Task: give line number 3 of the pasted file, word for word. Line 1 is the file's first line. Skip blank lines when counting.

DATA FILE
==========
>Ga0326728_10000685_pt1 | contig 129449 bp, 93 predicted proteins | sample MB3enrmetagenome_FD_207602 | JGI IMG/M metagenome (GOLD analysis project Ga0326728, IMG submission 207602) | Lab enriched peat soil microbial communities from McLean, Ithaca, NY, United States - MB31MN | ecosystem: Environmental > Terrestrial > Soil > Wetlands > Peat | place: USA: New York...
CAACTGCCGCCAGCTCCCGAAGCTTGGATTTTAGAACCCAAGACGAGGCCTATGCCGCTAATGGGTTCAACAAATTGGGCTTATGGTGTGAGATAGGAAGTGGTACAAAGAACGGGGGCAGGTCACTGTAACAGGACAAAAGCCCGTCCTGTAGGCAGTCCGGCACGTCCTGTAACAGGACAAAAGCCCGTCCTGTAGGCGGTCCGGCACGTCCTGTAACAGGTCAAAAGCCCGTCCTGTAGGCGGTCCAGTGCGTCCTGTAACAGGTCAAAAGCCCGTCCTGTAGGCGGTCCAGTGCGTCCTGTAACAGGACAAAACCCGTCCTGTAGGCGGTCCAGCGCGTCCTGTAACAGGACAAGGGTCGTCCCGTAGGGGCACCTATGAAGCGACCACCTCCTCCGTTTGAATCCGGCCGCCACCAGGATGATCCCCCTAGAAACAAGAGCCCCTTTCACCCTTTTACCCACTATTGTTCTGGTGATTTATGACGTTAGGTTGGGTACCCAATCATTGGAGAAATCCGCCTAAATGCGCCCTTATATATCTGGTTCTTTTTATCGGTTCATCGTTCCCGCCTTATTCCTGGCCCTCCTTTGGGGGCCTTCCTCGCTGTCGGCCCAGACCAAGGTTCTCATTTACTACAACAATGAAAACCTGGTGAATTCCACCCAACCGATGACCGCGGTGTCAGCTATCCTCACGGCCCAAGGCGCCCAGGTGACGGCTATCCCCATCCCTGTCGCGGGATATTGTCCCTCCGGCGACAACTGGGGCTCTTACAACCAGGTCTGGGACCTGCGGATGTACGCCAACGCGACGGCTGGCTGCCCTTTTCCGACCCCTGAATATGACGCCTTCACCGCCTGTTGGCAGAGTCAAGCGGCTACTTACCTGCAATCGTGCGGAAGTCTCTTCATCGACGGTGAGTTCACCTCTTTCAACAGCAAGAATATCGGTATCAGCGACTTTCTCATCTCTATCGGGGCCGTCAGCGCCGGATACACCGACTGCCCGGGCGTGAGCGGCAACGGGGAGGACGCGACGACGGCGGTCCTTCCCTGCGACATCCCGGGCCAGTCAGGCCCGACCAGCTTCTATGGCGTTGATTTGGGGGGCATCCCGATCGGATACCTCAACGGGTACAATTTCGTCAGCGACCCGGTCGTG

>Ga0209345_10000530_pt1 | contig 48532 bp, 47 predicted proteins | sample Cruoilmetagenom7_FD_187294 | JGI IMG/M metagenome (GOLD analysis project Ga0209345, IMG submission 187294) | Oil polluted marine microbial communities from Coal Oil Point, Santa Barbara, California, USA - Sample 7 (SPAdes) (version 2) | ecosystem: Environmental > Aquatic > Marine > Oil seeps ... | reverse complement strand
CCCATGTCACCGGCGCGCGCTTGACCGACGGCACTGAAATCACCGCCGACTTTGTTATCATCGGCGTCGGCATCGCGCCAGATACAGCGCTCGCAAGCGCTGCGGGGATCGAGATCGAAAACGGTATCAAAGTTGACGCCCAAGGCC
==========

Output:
>Ga0209345_10000530_pt1 | contig 48532 bp, 47 predicted proteins | sample Cruoilmetagenom7_FD_187294 | JGI IMG/M metagenome (GOLD analysis project Ga0209345, IMG submission 187294) | Oil polluted marine microbial communities from Coal Oil Point, Santa Barbara, California, USA - Sample 7 (SPAdes) (version 2) | ecosystem: Environmental > Aquatic > Marine > Oil seeps ... | reverse complement strand